Olympic tax break?
Reps. Robert Dold (R-IL) and Blake Farenthold (R-TX) are introducing legislation known as the U.S. Appreciation for Olympians and Paralympians Act, intended to eliminate the tax levied by the IRS on medals awarded to Team USA athletes during the Olympic or Paralympic Games.
In a statement, Rep. Dold said, “Our Olympic and Paralympic athletes make numerous personal sacrifices while training to represent the United States on the global stage.... But when they return home with a medal for Team USA, the IRS forces the athletes to pay a penalty for their success. Our bill will prevent the IRS from penalizing Team USA's champions and ensure that our athletes can remain focused on fulfilling their Olympic dreams without fear of the tax consequences."
Beginning with the 2016 Olympic and Paralympic Games in Rio de Janeiro, Brazil, the U.S. Appreciation for Olympians and Paralympians Act would exempt the value of medals won and other prizes awarded by the United States Olympic Committee from an athlete’s taxable income. The bill would have a negligible effect on federal revenue and would not affect taxes on endorsement or sponsorship income earned by athletes.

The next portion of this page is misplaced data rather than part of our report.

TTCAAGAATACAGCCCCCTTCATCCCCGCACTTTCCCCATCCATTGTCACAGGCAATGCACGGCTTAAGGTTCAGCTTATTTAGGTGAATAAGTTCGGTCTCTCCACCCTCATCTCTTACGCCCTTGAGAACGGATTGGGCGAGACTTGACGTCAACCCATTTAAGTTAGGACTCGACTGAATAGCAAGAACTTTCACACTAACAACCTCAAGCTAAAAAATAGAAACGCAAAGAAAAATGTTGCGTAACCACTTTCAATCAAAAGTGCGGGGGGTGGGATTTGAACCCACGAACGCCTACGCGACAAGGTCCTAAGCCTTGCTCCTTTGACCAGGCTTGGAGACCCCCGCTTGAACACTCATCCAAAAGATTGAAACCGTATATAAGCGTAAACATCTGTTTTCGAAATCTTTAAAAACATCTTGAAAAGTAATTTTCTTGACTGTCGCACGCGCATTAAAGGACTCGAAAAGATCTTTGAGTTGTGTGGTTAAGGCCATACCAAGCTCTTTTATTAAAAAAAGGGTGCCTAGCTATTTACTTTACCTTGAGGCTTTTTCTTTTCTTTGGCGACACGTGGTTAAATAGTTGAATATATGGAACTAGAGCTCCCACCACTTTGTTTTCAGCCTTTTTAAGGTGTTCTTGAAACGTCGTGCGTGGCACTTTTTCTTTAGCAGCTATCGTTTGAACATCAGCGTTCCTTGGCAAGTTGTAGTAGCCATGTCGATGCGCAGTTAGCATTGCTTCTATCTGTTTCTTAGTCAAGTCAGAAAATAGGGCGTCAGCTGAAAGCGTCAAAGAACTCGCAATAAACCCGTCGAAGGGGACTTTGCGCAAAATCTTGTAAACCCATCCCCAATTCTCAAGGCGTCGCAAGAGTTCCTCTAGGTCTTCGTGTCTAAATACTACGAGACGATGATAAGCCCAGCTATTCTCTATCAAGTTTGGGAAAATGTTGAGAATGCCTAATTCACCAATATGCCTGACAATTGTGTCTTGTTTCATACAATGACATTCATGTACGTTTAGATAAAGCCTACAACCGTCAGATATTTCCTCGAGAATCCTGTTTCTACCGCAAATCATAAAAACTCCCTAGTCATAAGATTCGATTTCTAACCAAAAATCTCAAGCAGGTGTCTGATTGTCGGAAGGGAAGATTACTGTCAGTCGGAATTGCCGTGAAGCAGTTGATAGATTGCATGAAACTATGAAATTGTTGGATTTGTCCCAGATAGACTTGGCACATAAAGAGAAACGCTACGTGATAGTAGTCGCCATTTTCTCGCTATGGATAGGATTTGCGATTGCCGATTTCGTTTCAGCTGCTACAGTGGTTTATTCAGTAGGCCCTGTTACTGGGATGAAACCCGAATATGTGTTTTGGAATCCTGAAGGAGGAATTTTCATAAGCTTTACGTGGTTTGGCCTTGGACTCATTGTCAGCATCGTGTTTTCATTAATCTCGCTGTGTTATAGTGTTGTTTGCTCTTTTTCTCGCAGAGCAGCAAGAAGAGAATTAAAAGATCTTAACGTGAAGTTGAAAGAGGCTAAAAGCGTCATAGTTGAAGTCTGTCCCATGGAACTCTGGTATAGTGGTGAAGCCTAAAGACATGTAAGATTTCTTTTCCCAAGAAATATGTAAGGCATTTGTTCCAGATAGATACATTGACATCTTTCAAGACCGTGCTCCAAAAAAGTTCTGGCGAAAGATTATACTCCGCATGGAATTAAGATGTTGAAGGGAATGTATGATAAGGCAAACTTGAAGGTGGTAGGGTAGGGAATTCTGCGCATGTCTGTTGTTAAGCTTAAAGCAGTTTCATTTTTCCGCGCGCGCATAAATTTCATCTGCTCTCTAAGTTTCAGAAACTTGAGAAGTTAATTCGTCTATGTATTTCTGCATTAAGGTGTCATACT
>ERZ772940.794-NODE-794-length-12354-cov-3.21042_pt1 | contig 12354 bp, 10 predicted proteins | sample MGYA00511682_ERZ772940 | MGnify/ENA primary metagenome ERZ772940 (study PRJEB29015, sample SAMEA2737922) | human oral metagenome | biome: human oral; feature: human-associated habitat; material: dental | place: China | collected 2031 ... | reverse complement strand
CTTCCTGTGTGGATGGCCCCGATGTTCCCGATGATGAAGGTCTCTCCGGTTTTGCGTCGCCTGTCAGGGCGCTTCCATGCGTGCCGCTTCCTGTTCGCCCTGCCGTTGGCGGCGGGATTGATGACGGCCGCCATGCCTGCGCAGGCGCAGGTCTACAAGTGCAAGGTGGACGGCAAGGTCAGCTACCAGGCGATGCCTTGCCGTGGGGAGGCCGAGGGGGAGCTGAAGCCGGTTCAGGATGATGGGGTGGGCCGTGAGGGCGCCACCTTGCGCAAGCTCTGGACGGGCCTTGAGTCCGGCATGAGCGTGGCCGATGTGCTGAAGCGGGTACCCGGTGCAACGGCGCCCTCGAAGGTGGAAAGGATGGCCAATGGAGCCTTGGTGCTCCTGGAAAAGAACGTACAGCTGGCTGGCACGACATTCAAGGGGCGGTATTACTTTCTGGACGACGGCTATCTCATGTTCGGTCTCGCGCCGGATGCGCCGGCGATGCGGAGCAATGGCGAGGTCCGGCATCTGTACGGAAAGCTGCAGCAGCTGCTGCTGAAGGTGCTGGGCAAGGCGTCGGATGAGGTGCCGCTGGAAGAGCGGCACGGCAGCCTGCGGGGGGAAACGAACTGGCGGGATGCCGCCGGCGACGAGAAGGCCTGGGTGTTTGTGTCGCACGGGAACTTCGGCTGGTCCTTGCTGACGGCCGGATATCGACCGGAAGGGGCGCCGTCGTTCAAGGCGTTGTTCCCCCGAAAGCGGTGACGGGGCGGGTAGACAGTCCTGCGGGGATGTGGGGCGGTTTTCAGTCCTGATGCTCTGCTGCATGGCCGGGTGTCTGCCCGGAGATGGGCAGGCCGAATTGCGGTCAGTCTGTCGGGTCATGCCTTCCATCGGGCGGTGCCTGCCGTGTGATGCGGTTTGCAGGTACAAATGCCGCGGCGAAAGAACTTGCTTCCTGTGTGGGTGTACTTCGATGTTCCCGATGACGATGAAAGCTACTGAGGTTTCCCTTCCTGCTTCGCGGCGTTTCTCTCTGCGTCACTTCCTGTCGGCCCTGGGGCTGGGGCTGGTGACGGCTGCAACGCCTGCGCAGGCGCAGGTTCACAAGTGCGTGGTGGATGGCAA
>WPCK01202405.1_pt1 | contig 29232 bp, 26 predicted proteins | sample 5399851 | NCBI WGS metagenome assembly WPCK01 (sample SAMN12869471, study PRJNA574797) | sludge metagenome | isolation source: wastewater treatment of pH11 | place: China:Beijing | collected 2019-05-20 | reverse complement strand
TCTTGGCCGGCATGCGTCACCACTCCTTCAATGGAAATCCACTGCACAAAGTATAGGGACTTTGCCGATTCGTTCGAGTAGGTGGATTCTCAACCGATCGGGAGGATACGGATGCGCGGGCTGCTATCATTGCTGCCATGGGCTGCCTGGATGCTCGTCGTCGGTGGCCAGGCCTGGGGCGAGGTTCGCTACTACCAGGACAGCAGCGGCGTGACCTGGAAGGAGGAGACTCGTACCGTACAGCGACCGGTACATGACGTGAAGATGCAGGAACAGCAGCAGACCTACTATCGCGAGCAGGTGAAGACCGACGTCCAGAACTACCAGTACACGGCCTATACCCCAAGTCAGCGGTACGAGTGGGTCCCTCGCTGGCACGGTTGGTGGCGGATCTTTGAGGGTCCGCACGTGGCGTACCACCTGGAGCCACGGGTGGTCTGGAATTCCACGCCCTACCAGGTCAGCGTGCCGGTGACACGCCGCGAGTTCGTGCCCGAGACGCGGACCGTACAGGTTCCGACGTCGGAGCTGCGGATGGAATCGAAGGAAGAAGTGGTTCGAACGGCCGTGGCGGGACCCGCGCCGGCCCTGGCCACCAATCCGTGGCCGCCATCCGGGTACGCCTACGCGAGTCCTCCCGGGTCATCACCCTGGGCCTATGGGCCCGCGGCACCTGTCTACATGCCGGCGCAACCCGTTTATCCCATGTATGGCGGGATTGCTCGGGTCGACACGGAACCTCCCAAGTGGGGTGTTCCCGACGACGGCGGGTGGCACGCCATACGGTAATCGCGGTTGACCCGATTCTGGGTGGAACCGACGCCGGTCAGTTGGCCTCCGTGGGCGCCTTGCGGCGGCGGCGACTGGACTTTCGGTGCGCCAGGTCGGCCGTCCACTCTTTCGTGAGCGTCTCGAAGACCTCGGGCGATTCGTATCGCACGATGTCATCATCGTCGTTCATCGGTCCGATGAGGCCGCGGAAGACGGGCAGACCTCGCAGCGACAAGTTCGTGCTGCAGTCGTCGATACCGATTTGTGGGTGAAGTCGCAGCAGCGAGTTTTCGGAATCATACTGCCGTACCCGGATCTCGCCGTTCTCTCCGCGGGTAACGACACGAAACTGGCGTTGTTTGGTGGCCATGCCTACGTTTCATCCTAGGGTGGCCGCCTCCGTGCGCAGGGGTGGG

A Senate companion bill, which is co-sponsored by Sens. John Thune (R-SD) and Chuck Schumer (D-NY), passed earlier this year. Ways and Means Committee Chairman Kevin Brady (R-TX) has committed to moving the bill through committee when Congress returns in September.
While the bills enjoy wide bipartisan support, including from anti-tax activists like Grover Norquist, there are some opponents who claim this is another example of the government using the tax code to pick winners and losers.